The day after the Senate impeached Chief Justice Renato Corona, I was at a bank where the person next to me began to talk with the teller about the Corona trial. The teller was clearly reluctant to get distracted from her work but the man just went on and on, at first sounding quite optimistic, pointing out “Tatlo na sila” (There are three of them now) and naming Erap, Gloria Arroyo and Corona. His point was that the government seemed to be able to prosecute the most powerful.
But after that burst of enthusiasm he became quite cynical, describing the whole trial as “palabas,” a term that means more than theater or spectacle and carries connotations of performance, sometimes with intent of deception.
“Let’s see what happens after a year or two,” the man said in Filipino. If Erap can come back to politics, then Corona can do so as well, he argued.
I wasn’t intending to write about the Corona impeachment, knowing that every other columnist will be doing the same thing, but hearing this man and his use of “palabas” convinced me I had to do one, at least from an anthropological viewpoint. Among the social scientists, anthropologists tend to be the most qualitative in the way we study societies, and people. We’re interested in what an American anthropologist, Clifford Geertz, called “thick description,” never content with superficial appearances, or what people say, and probing instead for deeper meanings and intentions through sharp observation and intent listening, over time. The process has been compared to peeling an onion, layer after layer (and sometimes weeping along with it).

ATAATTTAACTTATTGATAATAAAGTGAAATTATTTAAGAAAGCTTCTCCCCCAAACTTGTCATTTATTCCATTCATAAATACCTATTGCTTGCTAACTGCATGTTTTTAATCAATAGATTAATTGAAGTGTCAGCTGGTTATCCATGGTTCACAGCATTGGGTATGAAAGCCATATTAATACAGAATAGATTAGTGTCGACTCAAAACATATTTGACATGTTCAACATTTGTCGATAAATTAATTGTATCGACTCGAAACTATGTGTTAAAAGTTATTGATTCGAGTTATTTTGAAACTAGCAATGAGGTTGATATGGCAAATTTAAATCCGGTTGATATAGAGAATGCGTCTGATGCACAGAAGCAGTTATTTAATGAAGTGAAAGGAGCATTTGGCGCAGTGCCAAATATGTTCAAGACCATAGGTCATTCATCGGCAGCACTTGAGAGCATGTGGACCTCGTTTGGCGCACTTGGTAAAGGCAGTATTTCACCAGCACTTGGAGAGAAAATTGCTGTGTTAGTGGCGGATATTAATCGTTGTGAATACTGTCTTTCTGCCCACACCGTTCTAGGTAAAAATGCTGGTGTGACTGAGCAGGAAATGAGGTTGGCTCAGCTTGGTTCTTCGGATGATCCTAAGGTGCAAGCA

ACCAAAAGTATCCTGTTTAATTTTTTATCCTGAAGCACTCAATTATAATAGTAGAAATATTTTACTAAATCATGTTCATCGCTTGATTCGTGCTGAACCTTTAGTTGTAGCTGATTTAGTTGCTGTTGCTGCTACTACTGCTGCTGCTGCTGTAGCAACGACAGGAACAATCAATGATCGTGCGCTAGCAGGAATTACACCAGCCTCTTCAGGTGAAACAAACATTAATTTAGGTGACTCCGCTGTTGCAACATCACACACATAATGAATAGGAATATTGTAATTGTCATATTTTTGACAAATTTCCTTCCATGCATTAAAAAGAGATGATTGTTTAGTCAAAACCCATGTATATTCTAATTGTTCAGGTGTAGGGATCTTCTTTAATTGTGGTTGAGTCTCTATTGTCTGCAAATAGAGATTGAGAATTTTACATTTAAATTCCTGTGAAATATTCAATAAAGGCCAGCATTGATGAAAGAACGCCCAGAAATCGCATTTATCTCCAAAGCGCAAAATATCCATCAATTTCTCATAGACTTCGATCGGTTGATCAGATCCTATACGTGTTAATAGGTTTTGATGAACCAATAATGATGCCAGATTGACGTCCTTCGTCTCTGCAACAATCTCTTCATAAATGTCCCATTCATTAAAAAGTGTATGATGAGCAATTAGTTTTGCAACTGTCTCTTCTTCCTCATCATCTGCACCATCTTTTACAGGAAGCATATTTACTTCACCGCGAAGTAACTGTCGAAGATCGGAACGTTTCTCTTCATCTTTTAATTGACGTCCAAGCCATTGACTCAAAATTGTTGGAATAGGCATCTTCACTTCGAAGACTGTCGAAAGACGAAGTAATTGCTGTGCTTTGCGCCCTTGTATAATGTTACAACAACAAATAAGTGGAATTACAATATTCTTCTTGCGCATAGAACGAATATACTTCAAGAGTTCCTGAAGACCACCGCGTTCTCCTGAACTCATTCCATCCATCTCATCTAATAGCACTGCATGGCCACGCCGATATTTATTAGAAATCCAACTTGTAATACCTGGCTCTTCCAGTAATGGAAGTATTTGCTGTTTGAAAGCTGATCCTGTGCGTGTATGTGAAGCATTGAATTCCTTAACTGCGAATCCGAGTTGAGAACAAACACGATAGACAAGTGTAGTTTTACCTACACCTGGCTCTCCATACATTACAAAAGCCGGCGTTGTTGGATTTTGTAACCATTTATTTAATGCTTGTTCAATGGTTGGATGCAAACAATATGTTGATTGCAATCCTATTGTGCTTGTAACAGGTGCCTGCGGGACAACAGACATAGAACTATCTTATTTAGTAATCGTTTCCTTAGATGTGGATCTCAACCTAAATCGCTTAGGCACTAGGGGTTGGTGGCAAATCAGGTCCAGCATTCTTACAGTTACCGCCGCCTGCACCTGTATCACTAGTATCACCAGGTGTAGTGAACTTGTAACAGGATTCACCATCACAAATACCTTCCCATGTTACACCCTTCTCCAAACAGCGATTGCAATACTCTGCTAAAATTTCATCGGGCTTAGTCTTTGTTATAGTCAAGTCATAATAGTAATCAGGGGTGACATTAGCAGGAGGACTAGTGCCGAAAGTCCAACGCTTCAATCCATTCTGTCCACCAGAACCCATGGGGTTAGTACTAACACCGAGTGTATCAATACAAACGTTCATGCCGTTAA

I’ve watched how public sentiment swelled against Corona after he tried to block the government with its charges against Arroyo. After formal impeachment proceedings were initiated, there was some opposition among academics, mainly reservations that the impeachment was a violation of the Constitution. Generally, though, there was strong public interest, to the point where one of my assistants at the University of the Philippines asked if we could put a TV set in one of our buildings’ lobbies, so students and faculty could follow the trial. I said I wasn’t in favor of that, feeling it would distract people from studies and work, and predicted that public interest would decline. And indeed, as the trial dragged on, people began to get lost in the maze of legal proceedings and jargon.
Not that people stopped talking about Corona and the trial. Revelations of condos and other properties, large bank accounts, would spike public interest, but only for a day or two. The spikes were important, though, as people became more and more convinced of wrongdoing, of “enrichment,” as some of the senators delicately put it. The finale was the day Corona testified. I described it in an earlier column as a soliloquy, which was being kind to him. It was really a rambling and damaging monologue.
What was so interesting was how people have shifted away not just from the TV coverage but also from the parliament of the streets. It was mainly supporters of Corona who tried to launch rallies and expressions of support, usually through a Mass or some kind of prayer activity. The real battles for public opinion were fought in the Internet, in chat rooms, blogs, and counterblogs. I was getting at least five e-mails each day from the anti-Corona groups, mainly reprints of columns critical of him. As the trial came to a close, I began getting text messages as well, calls to unite and make sure that Corona would be convicted.